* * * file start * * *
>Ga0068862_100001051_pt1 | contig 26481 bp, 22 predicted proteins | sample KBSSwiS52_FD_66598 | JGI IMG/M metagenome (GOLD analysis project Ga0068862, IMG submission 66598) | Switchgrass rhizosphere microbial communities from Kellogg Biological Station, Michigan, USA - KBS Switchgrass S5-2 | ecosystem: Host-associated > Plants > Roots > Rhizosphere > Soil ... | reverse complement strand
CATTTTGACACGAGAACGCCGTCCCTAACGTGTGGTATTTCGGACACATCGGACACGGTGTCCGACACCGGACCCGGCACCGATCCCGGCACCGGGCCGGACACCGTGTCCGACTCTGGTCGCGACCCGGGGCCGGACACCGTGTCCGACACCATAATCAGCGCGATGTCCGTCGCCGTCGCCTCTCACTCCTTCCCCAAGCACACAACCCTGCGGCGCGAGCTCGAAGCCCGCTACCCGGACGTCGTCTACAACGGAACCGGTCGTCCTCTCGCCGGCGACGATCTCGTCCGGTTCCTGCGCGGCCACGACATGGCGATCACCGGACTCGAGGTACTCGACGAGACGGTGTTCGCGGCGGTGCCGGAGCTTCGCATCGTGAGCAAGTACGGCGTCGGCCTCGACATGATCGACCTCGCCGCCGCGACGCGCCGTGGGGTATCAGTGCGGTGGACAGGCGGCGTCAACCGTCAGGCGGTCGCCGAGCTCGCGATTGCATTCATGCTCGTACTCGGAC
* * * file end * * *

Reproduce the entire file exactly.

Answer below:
>Ga0068862_100001051_pt1 | contig 26481 bp, 22 predicted proteins | sample KBSSwiS52_FD_66598 | JGI IMG/M metagenome (GOLD analysis project Ga0068862, IMG submission 66598) | Switchgrass rhizosphere microbial communities from Kellogg Biological Station, Michigan, USA - KBS Switchgrass S5-2 | ecosystem: Host-associated > Plants > Roots > Rhizosphere > Soil ... | reverse complement strand
CATTTTGACACGAGAACGCCGTCCCTAACGTGTGGTATTTCGGACACATCGGACACGGTGTCCGACACCGGACCCGGCACCGATCCCGGCACCGGGCCGGACACCGTGTCCGACTCTGGTCGCGACCCGGGGCCGGACACCGTGTCCGACACCATAATCAGCGCGATGTCCGTCGCCGTCGCCTCTCACTCCTTCCCCAAGCACACAACCCTGCGGCGCGAGCTCGAAGCCCGCTACCCGGACGTCGTCTACAACGGAACCGGTCGTCCTCTCGCCGGCGACGATCTCGTCCGGTTCCTGCGCGGCCACGACATGGCGATCACCGGACTCGAGGTACTCGACGAGACGGTGTTCGCGGCGGTGCCGGAGCTTCGCATCGTGAGCAAGTACGGCGTCGGCCTCGACATGATCGACCTCGCCGCCGCGACGCGCCGTGGGGTATCAGTGCGGTGGACAGGCGGCGTCAACCGTCAGGCGGTCGCCGAGCTCGCGATTGCATTCATGCTCGTACTCGGAC